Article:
Published December 18, 2012
Clean. Abundant. Cheap. Domestic. What's not to like about natural gas? So why not use it to power a car?
Most Americans think of natural gas as a fuel source to heat their homes or run their clothes dryers or stoves. But natural-gas cars have been zipping around foreign highways for decades. According to the industry group NGV Global, there are more than 15.2 million natural-gas vehicles on the road worldwide.
However, natural gas has been slow to gain traction in U.S. passenger vehicles. Nationwide, there are only 120,000 natural-gas vehicles, or NGVs.
The recent discoveries of massive natural-gas reserves in the U.S. may be a game changer, says Rich Kolodziej, president of Washington, D.C.-based Natural Gas Vehicles for America, or NGVAmerica, a trade association for the natural-gas vehicle industry.
NGVs could help to break the U.S. free of dependence on foreign oil, Kolodziej says. They are also better for the environment. According to the Environmental Protection Agency, NGVs pave the potential to emit 25 percent less greenhouse gases than diesel-powered vehicles.
Best of all, natural gas is cheaper -- $1.50 to $2 less per gasoline gallon equivalent, according to NGVAmerica.
Those significant savings have not gone unnoticed by businesses and municipalities.
Today, 40 percent of new garbage trucks and 25 percent of new buses in the U.S. can run on natural gas, Kolodziej says. "In the city of Los Angeles, all the buses are now running on natural gas," he says.
The potential of natural gas to fuel our cars has not gone unnoticed by the U.S. government. In February 2012, the U.S. Department of Energy announced a $30 million competition aimed at finding ways to "harness our abundant supplies of domestic natural gas for vehicles."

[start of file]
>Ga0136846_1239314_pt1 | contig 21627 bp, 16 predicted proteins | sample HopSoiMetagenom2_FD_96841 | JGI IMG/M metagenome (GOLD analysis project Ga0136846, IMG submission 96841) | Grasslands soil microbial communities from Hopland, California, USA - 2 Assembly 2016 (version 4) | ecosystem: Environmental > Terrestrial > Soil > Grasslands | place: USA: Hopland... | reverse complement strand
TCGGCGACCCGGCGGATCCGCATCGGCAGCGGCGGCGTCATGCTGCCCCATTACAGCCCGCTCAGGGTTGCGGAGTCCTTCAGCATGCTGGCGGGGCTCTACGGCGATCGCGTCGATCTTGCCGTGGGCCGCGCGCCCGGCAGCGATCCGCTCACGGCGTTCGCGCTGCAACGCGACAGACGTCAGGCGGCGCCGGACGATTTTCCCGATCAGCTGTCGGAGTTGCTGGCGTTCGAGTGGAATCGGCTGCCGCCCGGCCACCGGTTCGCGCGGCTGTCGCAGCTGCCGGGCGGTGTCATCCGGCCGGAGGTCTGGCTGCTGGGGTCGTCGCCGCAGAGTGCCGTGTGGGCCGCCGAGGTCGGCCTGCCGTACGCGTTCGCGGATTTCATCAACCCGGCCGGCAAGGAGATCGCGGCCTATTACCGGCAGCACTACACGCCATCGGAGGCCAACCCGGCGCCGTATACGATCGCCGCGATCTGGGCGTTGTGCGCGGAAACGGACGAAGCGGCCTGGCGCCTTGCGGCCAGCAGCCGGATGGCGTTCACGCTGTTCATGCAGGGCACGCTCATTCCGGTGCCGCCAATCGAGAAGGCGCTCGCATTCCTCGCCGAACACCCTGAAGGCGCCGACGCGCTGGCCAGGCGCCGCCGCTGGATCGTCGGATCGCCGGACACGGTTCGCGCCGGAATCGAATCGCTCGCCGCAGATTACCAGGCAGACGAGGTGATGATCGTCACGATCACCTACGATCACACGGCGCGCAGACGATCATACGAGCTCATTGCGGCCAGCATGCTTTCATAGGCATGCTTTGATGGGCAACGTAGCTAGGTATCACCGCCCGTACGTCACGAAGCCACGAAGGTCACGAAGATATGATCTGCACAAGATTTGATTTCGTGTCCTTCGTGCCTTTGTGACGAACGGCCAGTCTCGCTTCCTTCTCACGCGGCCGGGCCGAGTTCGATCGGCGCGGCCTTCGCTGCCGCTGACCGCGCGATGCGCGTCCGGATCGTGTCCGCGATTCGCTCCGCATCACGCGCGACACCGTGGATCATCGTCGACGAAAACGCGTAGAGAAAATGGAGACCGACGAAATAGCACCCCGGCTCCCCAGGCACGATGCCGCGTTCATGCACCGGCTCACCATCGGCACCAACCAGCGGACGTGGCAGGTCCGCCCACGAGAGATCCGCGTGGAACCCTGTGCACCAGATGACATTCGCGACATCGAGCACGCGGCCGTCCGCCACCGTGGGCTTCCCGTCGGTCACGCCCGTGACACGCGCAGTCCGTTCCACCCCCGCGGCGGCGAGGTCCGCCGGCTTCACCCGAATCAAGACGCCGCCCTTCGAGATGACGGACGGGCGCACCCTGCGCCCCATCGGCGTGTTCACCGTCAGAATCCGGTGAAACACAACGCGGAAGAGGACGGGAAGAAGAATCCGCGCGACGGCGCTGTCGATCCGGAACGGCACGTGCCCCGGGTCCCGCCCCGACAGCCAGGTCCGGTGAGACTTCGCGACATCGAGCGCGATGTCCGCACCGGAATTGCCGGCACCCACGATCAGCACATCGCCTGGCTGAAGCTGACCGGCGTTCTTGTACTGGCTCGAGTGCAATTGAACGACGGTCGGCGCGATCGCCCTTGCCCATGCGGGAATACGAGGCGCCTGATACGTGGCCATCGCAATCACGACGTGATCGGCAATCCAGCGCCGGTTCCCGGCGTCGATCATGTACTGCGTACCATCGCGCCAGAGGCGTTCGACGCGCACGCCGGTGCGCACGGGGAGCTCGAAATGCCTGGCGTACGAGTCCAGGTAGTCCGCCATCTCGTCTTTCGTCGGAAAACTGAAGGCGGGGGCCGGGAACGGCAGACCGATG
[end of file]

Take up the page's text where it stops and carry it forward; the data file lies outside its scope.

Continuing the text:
The money has since been awarded to 13 research firms, which are working on breakthrough technologies to bring NGVs to the general public.
For the average motorist, there are good reasons to switch.
"A regular gasoline-powered car averages 32 miles per gallon while a CNG-powered car averages 43 miles per gallon," Darian says, referring to compressed natural gas.
Before you run out to buy an NGV, consider these limitations.
Not everyone thinks putting more natural-gas vehicles on the road is a good thing.
While NGVs are ideal for fleets where refueling is done in a central location, there are "serious challenges in spreading NGVs to the general public," because of the enormous expense to create a nationwide refueling infrastructure, says David Friedman, deputy director of the Clean Vehicles Program of the Union of Concerned Scientists, a nonprofit organization in Cambridge, Mass.
"This (refueling) infrastructure could become obsolete as soon as cleaner technologies emerge," he says, adding that in foreign countries where natural-gas cars are popular, the fueling infrastructure has been built using huge government subsidies.
Plus, the economics of buying an NGV don't add up. They are thousands of dollars more expensive than a gasoline-powered or hybrid car, plus you'll be shelling even more out to install a home refueling system, Friedman says.
"You'd be better off with a hybrid," he says.
Friedman adds that while NGVs' greenhouse emissions are better than gasoline, these cars are still carbon-emitters.
"We'd be better off on using our natural-gas resources to displace coal to generate electricity and run (zero-emission) electric cars," he says.
Copyright 2012, Bankrate Inc.